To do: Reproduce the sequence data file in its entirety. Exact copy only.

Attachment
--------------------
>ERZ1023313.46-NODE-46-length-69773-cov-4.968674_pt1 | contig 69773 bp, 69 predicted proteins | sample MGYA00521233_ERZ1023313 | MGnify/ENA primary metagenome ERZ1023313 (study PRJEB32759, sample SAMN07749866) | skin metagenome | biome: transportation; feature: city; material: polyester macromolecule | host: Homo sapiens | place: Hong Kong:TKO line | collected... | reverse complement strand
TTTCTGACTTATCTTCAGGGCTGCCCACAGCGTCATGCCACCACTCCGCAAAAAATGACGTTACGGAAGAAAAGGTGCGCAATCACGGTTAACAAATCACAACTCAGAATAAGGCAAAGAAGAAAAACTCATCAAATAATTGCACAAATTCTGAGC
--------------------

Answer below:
>ERZ1023313.46-NODE-46-length-69773-cov-4.968674_pt1 | contig 69773 bp, 69 predicted proteins | sample MGYA00521233_ERZ1023313 | MGnify/ENA primary metagenome ERZ1023313 (study PRJEB32759, sample SAMN07749866) | skin metagenome | biome: transportation; feature: city; material: polyester macromolecule | host: Homo sapiens | place: Hong Kong:TKO line | collected... | reverse complement strand
TTTCTGACTTATCTTCAGGGCTGCCCACAGCGTCATGCCACCACTCCGCAAAAAATGACGTTACGGAAGAAAAGGTGCGCAATCACGGTTAACAAATCACAACTCAGAATAAGGCAAAGAAGAAAAACTCATCAAATAATTGCACAAATTCTGAGC